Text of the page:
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Creation date: 2008-Jan-27
Author: Vreixo Formoso
This is a little tutorial of how to use libisofs library for application
1. Introduction
1.1 Library initialization
1.2 Image context
1.3 Error reporting
2. Creating an image
2.1 Image tree manipulation
2.2 Set the write options
2.3 Obtaining a burn_source
3. Image growing and modification
3.1 Growing vs Modification
3.2 Image import
3.3 Generating a new image
4. Bootable images
5. Advanced features
1. Introduction
[TODO some lines about refcounts]
1.1. Library initialization
Before any usage of the library, you have to call
in the same way, when you have finished using the library, you should call
to free all resources reserved by the library.
1.2. Image context
Libisofs is image-oriented, the core of libisofs usage is the IsoImage object.
Thus, the first you need to do is to get your own IsoImage object:
IsoImage *my_image;
iso_image_new("NEW DISC", &my_image);
An IsoImage is a context for image creation. It holds the files that will be
added to image, other related information and several options to customize
the behavior of libisofs when working with such Image. i.e., an IsoImage is
a context for libisofs operations. As such, you can work with several image
contexts at a time.
1.3. Error reporting
In libisofs error reporting is done in two ways: with the return value of
the functions and with the message queue.
Error codes are negative numbers, defined in "libisofs.h" header. An
error code is associated with a given severity, either "DEBUG", "UPDATE",
"NOTE", "HINT", "WARNING", "SORRY", "FAILURE" and "FATAL". For the meaning
of each severity take a look at private header "libiso_msgs.h". Errors
reported by function return value are always "FAILURE" or "FATAL". Other kind
of errors are only reported with the message queue. You can get the severity
of any error message with iso_error_get_severity() function.
First of all, most libisofs functions return an integer. If such integer is
a negative number, it means the function has returned an error. The error code
and its severity is encoded in the return value (take a look at error codes in
libisofs.h header).
Additionally, libisofs reports most of its errors in a message queue. Error
messages on that queue can be printed directly to stderr or programmatically
retrieved. First of all, you should set the severity threshold over which an
error is printed or enqueued, with function:
Errors enqueued can be retrieved with function:
Together with the code error, a text message and its severity, this function
also returns the image id. This is an identifier that uniquely identifies a
given image context. You can get the identifier of each IsoImage with the
and that way distinguish what image has issued the message.
2. Creating an Image
An image is built from a set of files that you want to store together in an
ISO-9660 volume. We call the "iso tree" to the file hierarchy that will be
written to image. The image context, IsoImage, holds that tree, together with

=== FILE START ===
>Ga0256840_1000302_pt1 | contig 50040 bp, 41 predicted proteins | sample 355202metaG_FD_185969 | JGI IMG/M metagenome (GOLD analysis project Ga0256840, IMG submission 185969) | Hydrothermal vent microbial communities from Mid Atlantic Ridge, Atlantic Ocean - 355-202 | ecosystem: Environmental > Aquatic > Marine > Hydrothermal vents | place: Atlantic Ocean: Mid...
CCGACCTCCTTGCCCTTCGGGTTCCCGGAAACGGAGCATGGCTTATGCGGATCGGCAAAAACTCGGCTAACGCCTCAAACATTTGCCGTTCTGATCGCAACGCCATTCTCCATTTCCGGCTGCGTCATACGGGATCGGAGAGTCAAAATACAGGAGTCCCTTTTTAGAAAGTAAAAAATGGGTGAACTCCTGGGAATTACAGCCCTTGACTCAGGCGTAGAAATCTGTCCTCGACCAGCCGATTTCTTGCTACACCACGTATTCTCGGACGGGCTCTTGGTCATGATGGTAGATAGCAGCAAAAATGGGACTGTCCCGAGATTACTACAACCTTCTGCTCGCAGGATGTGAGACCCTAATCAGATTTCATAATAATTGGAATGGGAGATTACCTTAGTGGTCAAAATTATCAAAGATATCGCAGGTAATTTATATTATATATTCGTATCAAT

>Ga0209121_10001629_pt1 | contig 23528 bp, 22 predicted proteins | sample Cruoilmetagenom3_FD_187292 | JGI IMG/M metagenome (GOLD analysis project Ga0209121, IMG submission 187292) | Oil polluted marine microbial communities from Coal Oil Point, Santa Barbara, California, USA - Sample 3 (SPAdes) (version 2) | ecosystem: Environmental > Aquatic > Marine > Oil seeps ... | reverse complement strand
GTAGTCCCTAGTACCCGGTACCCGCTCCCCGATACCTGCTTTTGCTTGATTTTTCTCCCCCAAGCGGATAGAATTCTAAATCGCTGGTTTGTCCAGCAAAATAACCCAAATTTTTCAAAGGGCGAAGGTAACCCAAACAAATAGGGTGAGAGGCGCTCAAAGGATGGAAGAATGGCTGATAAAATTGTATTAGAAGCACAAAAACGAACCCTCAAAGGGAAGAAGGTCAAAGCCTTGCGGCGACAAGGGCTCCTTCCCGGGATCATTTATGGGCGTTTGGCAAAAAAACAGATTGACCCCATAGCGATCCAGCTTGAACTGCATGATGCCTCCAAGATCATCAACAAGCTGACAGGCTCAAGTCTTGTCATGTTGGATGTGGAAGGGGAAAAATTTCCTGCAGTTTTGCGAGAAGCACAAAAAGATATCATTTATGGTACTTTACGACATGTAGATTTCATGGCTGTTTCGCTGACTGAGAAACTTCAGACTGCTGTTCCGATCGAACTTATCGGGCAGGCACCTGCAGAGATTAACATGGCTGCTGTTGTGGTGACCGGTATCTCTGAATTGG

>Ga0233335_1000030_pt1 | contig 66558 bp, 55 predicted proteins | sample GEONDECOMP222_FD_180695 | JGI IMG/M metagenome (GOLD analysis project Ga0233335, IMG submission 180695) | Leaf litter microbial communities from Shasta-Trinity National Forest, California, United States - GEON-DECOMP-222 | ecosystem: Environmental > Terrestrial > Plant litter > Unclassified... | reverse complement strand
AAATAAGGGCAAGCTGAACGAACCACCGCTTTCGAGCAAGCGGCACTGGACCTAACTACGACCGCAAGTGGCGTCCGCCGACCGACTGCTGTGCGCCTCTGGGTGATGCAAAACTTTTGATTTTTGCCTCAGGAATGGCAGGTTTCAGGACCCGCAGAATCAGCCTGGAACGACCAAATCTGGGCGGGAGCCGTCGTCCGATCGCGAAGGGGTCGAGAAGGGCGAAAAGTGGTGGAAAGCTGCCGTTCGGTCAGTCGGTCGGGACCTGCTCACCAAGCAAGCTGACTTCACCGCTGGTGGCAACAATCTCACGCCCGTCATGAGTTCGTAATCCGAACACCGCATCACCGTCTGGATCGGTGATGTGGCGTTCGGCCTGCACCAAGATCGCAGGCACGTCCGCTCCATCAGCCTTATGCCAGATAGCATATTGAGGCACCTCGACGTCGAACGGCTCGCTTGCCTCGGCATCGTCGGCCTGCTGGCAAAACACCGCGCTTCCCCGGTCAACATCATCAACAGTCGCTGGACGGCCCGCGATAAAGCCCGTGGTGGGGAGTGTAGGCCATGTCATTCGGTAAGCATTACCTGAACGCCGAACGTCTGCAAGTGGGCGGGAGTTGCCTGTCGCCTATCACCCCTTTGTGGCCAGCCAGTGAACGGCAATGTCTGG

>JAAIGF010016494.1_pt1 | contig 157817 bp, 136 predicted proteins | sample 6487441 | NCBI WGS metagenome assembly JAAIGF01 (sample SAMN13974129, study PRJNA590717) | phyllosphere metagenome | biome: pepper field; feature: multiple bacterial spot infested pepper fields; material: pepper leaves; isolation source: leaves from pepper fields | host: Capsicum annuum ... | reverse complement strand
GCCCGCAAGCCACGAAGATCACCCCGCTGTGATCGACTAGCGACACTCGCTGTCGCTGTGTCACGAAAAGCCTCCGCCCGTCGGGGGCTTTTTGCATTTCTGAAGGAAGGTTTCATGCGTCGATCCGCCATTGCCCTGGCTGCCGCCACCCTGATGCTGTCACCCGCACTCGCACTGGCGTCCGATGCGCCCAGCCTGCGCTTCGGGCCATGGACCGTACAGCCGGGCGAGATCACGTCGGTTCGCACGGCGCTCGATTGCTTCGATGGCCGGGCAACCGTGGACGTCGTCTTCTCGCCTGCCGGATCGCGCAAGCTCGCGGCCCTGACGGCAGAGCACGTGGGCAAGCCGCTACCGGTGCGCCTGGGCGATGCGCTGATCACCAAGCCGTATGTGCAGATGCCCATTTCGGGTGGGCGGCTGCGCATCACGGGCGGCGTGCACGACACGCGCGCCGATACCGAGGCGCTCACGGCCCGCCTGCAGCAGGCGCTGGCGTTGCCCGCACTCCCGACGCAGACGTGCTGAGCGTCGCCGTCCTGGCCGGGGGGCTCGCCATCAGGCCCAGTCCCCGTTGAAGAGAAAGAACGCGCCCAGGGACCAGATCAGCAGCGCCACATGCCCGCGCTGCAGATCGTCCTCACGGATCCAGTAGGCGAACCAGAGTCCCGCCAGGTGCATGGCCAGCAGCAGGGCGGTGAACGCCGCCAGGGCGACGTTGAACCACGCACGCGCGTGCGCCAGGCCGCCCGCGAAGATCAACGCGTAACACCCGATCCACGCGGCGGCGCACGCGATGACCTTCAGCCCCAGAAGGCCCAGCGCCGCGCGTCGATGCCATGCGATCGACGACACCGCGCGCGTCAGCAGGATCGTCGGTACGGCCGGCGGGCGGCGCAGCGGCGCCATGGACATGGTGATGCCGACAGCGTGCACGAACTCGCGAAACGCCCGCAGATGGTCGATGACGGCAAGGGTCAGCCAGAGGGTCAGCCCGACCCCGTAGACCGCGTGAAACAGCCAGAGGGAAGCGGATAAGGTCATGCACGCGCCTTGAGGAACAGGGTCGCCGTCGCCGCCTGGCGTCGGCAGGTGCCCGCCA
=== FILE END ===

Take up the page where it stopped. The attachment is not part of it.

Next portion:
configuration options and other properties of the image, that provide info
about the volume (such as the identifier, author, etc...).
All configuration options and volume properties are set by its corresponding
setters (iso_image_set_volset_id(), iso_image_set_publisher_id()...)
To create an image, you have to follow the following steps:
* Obtain the image context.
See "1.2 Image context" for details of how to obtain the IsoImage.
* Set the desired properties
* Prepare the iso tree with the files you want to add to image.
See "2.1 Image tree manipulation" for details
* Select the options for image generation.
See "2.2 Set the write options"
* Get the burn_source used to actually write the image.
2.1 Image tree manipulation
libisofs maintains in memory a file tree (usually called the iso tree), that
represents the files and directories that will be written later to image. You
are allowed to make whatever changes you want to that tree, just like you do
to any "real" filesystem, before actually write it to image.
Unlike other ISO-9660 mastering tools, you have full control over the file
hierarchy that will be written to image, via the libisofs API. You can add
new files, create any file in image, change its name, attributes, etc The iso
tree behaves just like any other POSIX filesystem.
The root of the iso tree is created automatically when the IsoImage is
allocated, and you can't replace it. To get a reference to it you can use the
* Iso tree objects
Each file in the image or iso tree is represented by an IsoNode instance. In
the same way a POSIX filesystem has several file types (regular files,
directories, symlinks...), the IsoNode has several subtypes:
| | | |
IsoDir IsoFile IsoSymlink IsoSpecial
- IsoDir represents a directory
- IsoFile represents a regular file
- IsoSymlink represents a symbolic linke
- IsoSpecial represents any other POSIX file, i.e. block and character
devices, FIFOs, sockets.
You can obtain the concrete type of an IsoNode with the iso_node_get_type()
Many libisofs functions take or return an IsoNode. Many others, however,
require an specific type. You can safety cast any subtype to an IsoNode